The Agriculture Department recently informed 23 countries, including every one in Central America, that unless they improve their meat inspection and processing procedures they will be barred from exporting meat products to the United States as of Jan. 1.

Exports from the countries involved--including Belgium, France, Ireland and Iceland--represent 1.3 percent of the United State's meat supply. None of the major meat- exporting countries is involved, according to USDA Food Safety and Inspection Service spokesman John McClung.

McClung added that most of the 23 countries involved "have only minor things to remedy. We fully expect most or all of them will be back" in the good graces of the USDA before the deadline. "We haven't shot 'em; we've only showed 'em the gun," he added.

The USDA's action comes as its inspection service is under renewed criticism from Public Voice, a group advocating food safety. Two weeks ago, the group sent Agriculture Secretary John R. Block a letter asking why Canadian meat inspectors blocked importation of meat products from 12 U.S. plants that USDA inspectors had given clean bills of health.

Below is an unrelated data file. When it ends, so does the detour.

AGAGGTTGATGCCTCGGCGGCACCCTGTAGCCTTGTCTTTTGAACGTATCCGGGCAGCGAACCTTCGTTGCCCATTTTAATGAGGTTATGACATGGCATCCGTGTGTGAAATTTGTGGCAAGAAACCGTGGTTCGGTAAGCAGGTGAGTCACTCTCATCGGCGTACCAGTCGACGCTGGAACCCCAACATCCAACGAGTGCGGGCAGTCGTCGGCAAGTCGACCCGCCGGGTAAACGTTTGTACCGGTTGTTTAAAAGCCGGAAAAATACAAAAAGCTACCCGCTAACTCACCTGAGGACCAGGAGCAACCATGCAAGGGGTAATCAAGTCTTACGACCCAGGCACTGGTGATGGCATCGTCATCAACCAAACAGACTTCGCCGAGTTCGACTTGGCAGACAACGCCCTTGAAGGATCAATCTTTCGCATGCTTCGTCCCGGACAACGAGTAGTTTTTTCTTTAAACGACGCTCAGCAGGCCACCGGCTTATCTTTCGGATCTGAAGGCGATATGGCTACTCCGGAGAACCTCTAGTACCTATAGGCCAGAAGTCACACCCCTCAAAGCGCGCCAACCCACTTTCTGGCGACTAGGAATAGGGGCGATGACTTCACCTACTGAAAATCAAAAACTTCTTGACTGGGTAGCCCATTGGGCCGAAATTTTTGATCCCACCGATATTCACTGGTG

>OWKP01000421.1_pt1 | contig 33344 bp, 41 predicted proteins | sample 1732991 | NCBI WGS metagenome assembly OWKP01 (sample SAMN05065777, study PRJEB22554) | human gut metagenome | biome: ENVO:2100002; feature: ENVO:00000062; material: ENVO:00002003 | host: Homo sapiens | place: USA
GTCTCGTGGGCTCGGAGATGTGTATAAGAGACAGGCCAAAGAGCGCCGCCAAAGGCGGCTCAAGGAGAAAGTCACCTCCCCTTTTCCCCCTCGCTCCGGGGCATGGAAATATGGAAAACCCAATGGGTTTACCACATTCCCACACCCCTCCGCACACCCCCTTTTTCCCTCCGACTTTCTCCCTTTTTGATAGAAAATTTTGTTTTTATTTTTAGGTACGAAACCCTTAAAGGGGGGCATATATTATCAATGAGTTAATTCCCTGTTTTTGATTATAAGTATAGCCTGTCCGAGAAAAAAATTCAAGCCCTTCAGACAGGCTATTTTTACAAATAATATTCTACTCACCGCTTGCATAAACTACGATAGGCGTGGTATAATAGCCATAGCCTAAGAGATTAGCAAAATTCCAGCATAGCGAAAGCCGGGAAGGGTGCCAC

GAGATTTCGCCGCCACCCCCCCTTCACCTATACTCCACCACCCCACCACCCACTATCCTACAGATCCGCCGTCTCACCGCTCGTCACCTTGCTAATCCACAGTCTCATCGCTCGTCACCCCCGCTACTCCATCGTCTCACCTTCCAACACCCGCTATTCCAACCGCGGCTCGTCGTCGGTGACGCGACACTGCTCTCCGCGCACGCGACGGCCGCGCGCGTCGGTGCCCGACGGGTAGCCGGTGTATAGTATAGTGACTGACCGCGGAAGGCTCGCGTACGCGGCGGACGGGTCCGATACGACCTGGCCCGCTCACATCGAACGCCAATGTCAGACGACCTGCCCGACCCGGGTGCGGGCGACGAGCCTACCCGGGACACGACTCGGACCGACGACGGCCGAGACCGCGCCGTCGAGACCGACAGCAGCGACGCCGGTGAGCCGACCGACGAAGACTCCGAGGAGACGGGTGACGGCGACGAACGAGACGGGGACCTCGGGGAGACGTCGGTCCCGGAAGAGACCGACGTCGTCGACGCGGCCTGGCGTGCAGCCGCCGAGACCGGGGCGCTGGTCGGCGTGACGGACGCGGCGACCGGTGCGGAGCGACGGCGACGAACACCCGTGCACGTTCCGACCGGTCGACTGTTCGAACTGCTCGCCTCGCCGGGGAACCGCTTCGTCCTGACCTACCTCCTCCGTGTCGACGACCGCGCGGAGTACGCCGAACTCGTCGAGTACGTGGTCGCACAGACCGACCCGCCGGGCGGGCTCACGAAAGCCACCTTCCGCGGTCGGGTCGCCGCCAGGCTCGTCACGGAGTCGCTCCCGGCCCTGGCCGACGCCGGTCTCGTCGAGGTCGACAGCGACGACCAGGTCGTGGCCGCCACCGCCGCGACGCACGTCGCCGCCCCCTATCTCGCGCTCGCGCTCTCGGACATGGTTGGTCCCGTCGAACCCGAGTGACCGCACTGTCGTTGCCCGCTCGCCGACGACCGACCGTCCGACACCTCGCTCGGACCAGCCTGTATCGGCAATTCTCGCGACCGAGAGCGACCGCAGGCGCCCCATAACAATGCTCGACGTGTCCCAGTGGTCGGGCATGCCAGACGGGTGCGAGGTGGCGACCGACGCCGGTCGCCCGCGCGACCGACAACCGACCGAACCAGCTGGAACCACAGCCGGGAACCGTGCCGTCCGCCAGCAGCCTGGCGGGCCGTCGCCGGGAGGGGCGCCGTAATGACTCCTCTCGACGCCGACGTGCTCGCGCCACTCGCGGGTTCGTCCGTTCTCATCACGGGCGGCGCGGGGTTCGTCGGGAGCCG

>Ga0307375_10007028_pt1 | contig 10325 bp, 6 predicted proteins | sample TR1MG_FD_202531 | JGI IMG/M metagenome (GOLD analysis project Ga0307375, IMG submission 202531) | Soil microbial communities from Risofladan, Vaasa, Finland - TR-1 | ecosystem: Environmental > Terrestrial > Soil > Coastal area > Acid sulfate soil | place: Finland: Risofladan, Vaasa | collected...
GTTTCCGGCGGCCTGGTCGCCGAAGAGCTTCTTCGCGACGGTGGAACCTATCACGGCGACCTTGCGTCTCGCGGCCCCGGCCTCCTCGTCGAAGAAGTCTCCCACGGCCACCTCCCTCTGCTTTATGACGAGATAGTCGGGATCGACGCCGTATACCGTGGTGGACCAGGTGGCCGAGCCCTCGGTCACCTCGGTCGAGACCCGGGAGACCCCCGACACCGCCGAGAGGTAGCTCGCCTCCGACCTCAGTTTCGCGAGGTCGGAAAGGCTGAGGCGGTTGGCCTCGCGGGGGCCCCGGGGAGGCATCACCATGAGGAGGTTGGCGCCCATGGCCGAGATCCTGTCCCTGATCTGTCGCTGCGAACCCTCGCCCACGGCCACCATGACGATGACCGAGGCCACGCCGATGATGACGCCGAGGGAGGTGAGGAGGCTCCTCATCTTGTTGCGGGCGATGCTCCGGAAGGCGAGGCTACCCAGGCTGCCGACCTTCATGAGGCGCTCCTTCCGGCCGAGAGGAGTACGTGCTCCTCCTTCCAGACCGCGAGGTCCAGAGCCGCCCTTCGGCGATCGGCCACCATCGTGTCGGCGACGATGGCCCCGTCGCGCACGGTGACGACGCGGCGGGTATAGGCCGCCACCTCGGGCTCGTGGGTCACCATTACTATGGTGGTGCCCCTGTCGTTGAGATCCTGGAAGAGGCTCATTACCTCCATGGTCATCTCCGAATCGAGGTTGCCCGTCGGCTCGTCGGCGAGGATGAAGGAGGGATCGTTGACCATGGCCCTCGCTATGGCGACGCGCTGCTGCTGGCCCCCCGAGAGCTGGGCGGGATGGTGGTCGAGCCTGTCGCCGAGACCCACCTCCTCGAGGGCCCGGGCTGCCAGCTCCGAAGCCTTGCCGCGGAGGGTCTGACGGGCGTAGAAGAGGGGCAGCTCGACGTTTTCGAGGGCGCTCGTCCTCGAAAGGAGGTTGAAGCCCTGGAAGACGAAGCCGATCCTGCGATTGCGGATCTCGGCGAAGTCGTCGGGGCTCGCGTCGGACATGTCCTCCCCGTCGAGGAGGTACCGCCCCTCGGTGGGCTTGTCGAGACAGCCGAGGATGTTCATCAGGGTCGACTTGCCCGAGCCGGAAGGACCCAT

Noting that the 12 plants represented about 20 percent of U.S. plants inspected by the Canadians in the first five months of this year, Ellen Haas and Tom Smith of Public Voice said, "It is alarming that this percentage of plants could be found to maintain sanitation and other operational deficiencies serious enough to warrant a delisting by the Canadian government when these plants have the benefit of continuous federal inspection . . . .

"It is inexcusable that these conditions are allowed to persist in federally inspected meat plants and that as consumers we must rely on the Canadian government to call hazardous processing conditions to the attention of the public."

However, both the USDA's McClung and Andre Gravel, an associate director in the meat inspection division of Canada's Agriculture Ministry, said that the violations do not represent a threat to health.

Gravel said, "You have to understand when we visit a plant we take the plant as it is on that day. If problems can be cleared up in a day, they often are. Longer-term problems like improper construction mean delisting."

However, he said, "The unsatisfactory conditions that exist at the time of the visit may be corrected the week after. I don't think the American public is endangered by the conditions in these plants."

McClung pointed out that, while Canadian delisting is automatic if their inspectors find violations, American inspectors must demonstrate a clear hazard to public health before they can automatically shut a plant down. Closure for a lesser hazard involves a protracted hearing and appeals process.